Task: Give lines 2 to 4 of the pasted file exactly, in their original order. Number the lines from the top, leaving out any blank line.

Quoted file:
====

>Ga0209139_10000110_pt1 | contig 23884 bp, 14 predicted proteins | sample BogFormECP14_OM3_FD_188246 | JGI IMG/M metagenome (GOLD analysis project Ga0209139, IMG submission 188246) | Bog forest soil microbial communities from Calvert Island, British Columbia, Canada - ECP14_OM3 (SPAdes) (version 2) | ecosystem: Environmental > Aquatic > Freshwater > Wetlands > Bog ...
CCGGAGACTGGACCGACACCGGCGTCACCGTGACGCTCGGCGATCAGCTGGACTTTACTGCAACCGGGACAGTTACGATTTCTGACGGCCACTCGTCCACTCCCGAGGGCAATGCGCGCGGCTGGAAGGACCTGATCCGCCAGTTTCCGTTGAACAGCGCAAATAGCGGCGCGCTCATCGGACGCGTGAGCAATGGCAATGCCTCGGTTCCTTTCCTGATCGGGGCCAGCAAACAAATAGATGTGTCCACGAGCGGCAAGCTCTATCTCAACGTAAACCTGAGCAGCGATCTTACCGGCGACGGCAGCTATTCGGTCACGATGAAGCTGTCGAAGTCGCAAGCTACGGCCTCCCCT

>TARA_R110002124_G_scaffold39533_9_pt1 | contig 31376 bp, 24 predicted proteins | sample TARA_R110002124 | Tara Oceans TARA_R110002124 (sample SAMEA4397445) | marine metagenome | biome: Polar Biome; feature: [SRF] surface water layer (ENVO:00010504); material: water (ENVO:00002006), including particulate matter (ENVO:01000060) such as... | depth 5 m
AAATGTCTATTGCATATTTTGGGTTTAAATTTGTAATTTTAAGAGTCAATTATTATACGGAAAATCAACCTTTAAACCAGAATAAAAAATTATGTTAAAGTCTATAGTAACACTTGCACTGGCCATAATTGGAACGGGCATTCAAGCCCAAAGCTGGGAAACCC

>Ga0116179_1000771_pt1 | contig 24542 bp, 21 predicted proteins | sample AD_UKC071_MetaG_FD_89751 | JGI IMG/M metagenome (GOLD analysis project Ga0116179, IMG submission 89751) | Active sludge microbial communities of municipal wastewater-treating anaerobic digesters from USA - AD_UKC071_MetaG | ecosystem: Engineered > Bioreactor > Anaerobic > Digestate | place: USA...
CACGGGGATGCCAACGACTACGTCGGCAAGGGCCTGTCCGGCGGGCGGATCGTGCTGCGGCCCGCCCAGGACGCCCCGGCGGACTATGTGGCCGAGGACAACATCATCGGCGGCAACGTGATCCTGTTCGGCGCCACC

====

CCGGAGACTGGACCGACACCGGCGTCACCGTGACGCTCGGCGATCAGCTGGACTTTACTGCAACCGGGACAGTTACGATTTCTGACGGCCACTCGTCCACTCCCGAGGGCAATGCGCGCGGCTGGAAGGACCTGATCCGCCAGTTTCCGTTGAACAGCGCAAATAGCGGCGCGCTCATCGGACGCGTGAGCAATGGCAATGCCTCGGTTCCTTTCCTGATCGGGGCCAGCAAACAAATAGATGTGTCCACGAGCGGCAAGCTCTATCTCAACGTAAACCTGAGCAGCGATCTTACCGGCGACGGCAGCTATTCGGTCACGATGAAGCTGTCGAAGTCGCAAGCTACGGCCTCCCCT

>TARA_R110002124_G_scaffold39533_9_pt1 | contig 31376 bp, 24 predicted proteins | sample TARA_R110002124 | Tara Oceans TARA_R110002124 (sample SAMEA4397445) | marine metagenome | biome: Polar Biome; feature: [SRF] surface water layer (ENVO:00010504); material: water (ENVO:00002006), including particulate matter (ENVO:01000060) such as... | depth 5 m
AAATGTCTATTGCATATTTTGGGTTTAAATTTGTAATTTTAAGAGTCAATTATTATACGGAAAATCAACCTTTAAACCAGAATAAAAAATTATGTTAAAGTCTATAGTAACACTTGCACTGGCCATAATTGGAACGGGCATTCAAGCCCAAAGCTGGGAAACCC